Reviewed by Steven H Silver
Christopher Moore burst on the fantasy and humor scene in 1992 with the publication of his first novel, Practical Demonkeeping, a "horror" story about Travis O'Hearn's attempts to rid himself of his demon familiar, Catch, who has a nasty tendency to devour people at reasonably inopportune moments. Actually, the last isn't true. Catch's first victim of the novel is a cocaine dealer who probably deserves what the demon does to him.
The basic plot of the novel is relatively straight-forward. Travis, a ninety-year old who hasn't aged since he hooked up with Catch seventy years earlier, has decided he wants to part company with the demon. Catch views Travis as something of a wimp who has never taken advantage of the powers and opportunities which Catch can offer him. Practical Demonkeeping tells the story of their search for the means to be separated.
However, Moore throws in several characters, perhaps caricatures is a more apt description, who help and hinder Travis in achieving his goal. The characters serve as more than just a foil to Travis and Catch. They all have lives of their own and don't necessarily want or need Travis and Catch to show up to try to cure their problems, which is good because Travis's intentions are merely to retrieve a set of candlesticks which he believes will free him of Catch's influence.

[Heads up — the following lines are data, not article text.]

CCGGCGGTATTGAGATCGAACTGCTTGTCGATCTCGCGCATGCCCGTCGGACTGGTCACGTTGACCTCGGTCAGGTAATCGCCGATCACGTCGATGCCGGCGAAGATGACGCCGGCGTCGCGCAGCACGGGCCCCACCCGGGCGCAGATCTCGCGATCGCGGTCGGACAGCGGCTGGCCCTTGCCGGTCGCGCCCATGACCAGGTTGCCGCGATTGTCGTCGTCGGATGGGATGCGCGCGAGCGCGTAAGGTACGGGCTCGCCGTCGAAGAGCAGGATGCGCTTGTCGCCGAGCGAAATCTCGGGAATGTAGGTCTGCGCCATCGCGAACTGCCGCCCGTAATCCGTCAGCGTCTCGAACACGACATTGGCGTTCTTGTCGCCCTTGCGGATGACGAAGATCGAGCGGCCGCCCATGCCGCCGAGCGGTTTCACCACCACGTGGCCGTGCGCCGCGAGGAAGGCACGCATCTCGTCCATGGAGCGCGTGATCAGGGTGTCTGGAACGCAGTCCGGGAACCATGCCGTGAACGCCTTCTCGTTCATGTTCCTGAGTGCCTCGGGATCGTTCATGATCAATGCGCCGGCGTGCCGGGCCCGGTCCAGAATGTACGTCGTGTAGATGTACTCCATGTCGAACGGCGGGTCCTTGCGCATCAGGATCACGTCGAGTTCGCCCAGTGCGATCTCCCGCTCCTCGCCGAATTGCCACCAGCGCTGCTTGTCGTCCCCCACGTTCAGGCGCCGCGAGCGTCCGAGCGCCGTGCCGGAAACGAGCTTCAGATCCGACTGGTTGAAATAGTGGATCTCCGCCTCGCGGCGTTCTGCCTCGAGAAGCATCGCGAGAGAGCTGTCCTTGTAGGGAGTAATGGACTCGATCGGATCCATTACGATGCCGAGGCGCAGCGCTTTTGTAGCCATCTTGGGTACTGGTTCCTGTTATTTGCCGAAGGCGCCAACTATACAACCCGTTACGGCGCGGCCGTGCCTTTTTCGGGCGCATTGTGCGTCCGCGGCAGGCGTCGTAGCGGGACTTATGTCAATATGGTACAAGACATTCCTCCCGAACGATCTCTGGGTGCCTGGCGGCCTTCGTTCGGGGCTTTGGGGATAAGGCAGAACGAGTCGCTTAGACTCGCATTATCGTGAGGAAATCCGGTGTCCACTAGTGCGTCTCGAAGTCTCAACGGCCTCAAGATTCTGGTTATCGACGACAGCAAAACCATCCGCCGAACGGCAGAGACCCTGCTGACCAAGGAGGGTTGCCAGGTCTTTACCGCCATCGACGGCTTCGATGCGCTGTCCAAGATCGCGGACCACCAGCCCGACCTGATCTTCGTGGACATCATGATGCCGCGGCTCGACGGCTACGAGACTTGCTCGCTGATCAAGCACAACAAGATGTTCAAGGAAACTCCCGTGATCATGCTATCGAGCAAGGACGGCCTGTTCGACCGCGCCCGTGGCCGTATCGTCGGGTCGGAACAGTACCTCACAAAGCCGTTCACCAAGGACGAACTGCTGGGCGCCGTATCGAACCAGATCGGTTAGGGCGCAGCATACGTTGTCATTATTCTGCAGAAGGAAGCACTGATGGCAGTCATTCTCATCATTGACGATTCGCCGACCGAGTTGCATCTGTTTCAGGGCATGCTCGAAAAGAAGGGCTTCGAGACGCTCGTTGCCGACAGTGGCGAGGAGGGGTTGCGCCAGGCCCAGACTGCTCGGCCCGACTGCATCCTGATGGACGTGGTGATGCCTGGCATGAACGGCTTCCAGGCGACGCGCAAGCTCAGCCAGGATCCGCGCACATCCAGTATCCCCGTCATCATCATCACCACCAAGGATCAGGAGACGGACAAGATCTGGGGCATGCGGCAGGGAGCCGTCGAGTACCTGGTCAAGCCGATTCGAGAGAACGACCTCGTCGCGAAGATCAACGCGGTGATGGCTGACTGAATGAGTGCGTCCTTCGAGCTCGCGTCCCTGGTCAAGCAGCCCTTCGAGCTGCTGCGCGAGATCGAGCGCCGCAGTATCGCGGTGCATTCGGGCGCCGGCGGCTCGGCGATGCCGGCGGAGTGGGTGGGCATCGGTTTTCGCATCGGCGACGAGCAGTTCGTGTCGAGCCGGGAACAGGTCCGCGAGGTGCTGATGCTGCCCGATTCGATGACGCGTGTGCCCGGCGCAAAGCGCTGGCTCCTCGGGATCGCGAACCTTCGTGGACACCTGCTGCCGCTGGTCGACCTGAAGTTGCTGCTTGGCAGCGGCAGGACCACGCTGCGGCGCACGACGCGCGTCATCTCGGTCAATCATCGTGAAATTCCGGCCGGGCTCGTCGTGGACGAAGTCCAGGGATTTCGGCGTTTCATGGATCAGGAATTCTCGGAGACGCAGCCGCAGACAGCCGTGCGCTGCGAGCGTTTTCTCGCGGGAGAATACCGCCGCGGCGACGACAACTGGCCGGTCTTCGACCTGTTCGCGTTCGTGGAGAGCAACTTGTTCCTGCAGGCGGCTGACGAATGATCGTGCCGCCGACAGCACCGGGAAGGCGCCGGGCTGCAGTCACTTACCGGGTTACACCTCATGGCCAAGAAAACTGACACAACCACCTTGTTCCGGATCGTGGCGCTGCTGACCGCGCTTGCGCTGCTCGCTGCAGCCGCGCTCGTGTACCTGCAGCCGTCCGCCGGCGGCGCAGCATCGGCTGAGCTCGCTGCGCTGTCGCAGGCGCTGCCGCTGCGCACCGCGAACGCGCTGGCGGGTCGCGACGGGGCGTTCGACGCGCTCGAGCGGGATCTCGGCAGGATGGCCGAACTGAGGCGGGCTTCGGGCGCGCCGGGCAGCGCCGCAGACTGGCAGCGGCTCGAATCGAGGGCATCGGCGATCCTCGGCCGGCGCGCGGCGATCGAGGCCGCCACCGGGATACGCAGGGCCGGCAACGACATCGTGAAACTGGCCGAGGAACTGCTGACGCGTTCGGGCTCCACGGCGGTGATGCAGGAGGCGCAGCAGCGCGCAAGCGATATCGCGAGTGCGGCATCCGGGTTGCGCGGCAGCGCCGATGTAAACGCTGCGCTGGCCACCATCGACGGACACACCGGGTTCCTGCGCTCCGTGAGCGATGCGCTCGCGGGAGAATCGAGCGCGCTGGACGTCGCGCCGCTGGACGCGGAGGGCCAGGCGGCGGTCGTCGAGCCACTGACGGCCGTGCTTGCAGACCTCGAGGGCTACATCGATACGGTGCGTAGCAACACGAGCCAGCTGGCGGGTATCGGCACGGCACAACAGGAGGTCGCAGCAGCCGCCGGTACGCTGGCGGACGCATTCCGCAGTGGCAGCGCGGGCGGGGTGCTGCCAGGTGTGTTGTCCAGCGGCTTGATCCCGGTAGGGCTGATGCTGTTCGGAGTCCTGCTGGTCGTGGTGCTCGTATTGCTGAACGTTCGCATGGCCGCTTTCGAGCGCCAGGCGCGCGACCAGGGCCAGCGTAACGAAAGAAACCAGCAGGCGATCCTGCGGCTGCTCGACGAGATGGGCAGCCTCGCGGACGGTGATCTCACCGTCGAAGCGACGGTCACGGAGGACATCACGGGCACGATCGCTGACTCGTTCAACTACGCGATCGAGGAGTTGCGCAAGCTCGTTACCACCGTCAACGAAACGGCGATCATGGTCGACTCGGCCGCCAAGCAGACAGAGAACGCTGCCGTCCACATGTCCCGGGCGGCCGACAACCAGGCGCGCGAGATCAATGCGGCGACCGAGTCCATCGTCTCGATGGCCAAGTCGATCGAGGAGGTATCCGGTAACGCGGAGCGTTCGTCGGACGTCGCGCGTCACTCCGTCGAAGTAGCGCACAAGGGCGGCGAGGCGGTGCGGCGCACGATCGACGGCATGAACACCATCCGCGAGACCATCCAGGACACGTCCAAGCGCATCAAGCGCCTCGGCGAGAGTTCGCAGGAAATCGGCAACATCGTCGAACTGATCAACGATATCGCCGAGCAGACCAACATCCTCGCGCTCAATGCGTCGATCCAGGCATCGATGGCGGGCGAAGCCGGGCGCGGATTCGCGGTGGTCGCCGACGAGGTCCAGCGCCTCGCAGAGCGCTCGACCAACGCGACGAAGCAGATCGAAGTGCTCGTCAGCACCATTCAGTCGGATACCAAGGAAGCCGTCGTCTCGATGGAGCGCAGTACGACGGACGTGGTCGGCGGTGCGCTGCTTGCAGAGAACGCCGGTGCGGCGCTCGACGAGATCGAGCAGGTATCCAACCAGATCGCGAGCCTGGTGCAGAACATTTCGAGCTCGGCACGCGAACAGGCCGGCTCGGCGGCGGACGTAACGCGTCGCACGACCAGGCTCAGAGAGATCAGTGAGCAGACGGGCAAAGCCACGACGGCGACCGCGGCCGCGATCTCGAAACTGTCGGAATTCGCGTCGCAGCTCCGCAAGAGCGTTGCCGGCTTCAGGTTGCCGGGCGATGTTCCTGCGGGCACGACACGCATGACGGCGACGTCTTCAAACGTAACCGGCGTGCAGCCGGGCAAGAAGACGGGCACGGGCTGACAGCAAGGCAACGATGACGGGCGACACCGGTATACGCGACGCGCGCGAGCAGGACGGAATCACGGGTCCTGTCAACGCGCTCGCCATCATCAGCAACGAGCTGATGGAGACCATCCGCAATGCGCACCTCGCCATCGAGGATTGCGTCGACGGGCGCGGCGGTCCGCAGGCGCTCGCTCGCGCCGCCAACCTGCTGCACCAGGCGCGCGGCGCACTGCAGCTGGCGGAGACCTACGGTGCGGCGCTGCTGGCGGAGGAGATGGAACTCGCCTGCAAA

One of the things which makes Practical Demonkeeping work so well is that even as Moore is flinging barbs at the conventions of fantasy and horror novels, he is not afraid to examine serious topics. Travis talks about trying to reconcile Christian ideas of good and evil with the fact that Catch ate the priest who was preparing to exorcise him. Rachel has to deal with an abusive husband. In fact, nearly all of the characters in Practical Demonkeeping have their own demons to deal with. Travis O'Hearn's just happens to be more visible than most (and more likely to eat other people).
For all the serious interaction between characters, the part of Practical Demonkeeping which stays with the reader long after the book has been closed and placed on the shelf is the humor. Moore has a good mix of laugh-out-loud lines and smirking situational comedy. While not all of his jokes manage to hit the mark, the vast majority do. Fortunately for the person who enjoys Practical Demonkeeping, Moore has continued to write fantastic comedies in a similar vein.
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